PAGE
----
The lead scientist in a recent e-cigarette study recently issued a correction that the study did not actually find that e-cigarette vapor is as harmful as cigarette smoke.
Jessica Wang-Rodriguez, MD, was the top researcher in an e-cigarette study that was published in Oral Oncology. The study claimed that two e-cigarette products could damage cells in a way that could cause cancer.
The study was heavily criticized around the country because it did not really reflect the real world use of e-cigarettes. In fact, the study’s press released stated that it did not try to mimic the amount of vapor that an e-cig user would actually receive. Still, the major media presented the findings of the study as if it proved that e-cigarettes are dangerous and cause cancer.
The doctor wrote that regardless of how the news media spun the story, lab experiments never found that e-cig vapor is as harmful as cigarette smoke. One phase of the study found that cigarette smoke killed cells much faster. She added that similar cell damage mechanisms were seen from regular e-cigarette smoke and e-vapor. She added that more research is needed to truly understand the long term health effects of e-cigarette use.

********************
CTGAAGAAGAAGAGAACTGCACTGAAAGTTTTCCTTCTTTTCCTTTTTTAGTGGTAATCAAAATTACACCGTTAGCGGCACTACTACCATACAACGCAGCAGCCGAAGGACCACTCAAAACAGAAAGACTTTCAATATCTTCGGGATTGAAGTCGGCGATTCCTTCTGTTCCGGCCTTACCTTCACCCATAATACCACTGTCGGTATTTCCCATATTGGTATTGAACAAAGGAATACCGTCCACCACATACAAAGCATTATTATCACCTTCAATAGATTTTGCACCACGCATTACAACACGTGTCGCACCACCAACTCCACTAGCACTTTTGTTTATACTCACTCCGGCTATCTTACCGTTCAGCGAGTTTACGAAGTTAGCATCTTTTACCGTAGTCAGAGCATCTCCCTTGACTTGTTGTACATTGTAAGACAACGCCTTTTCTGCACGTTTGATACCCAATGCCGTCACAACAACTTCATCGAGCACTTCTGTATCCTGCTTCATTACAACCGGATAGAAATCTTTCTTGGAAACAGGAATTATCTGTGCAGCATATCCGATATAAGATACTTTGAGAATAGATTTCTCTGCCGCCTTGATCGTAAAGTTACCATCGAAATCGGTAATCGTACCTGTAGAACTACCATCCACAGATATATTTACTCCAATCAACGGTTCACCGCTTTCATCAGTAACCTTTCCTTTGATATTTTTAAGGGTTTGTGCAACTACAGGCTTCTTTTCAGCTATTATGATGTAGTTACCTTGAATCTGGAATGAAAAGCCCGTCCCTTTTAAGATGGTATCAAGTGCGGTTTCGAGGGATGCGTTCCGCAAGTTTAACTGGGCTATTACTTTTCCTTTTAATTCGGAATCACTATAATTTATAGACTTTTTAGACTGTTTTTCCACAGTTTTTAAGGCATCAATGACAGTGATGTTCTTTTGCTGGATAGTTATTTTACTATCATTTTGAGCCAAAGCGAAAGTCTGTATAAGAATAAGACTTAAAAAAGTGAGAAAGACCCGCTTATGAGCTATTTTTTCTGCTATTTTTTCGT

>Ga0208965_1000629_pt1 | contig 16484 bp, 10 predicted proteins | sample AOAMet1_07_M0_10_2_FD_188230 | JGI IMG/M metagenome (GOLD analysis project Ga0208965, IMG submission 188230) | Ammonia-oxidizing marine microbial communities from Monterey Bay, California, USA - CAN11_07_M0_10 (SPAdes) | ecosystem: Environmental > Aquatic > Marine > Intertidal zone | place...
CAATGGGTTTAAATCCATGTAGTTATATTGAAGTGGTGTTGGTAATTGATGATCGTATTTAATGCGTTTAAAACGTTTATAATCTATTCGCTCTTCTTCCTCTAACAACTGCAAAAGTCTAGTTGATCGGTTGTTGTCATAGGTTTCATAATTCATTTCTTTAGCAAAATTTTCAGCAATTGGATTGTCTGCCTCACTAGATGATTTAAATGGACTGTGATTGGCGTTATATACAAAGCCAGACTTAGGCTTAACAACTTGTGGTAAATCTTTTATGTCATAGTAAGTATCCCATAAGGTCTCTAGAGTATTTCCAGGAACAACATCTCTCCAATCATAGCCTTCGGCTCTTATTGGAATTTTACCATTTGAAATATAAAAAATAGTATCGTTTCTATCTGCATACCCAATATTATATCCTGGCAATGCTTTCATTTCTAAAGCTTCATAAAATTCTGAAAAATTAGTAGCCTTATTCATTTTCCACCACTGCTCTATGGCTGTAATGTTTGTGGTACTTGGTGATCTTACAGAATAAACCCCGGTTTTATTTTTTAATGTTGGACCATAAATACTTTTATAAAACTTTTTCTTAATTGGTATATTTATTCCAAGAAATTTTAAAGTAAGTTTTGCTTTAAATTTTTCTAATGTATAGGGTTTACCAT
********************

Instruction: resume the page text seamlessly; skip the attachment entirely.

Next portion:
Even with the correction, the media has run with some of the more alarming comments by the doctor when the press release came out. One of these was ‘e-cigarettes are no better than smoking cigarettes.’ That quote was picked up in the Daily Telegraph with this headline: ‘E-cigs are no safer than smoking tobacco, scientists warn.’ A medical statistician named Adam Jacobs wrote that that journalist’s article was the most ill-informed piece of health journalism of the year.
The study has come under harsh criticism from other public health professionals. One, Michael Siegel, MD, said such a conclusion is baseless and actually harms public health, as it undermines decades of public health education about the grave dangers of smoking cigarettes.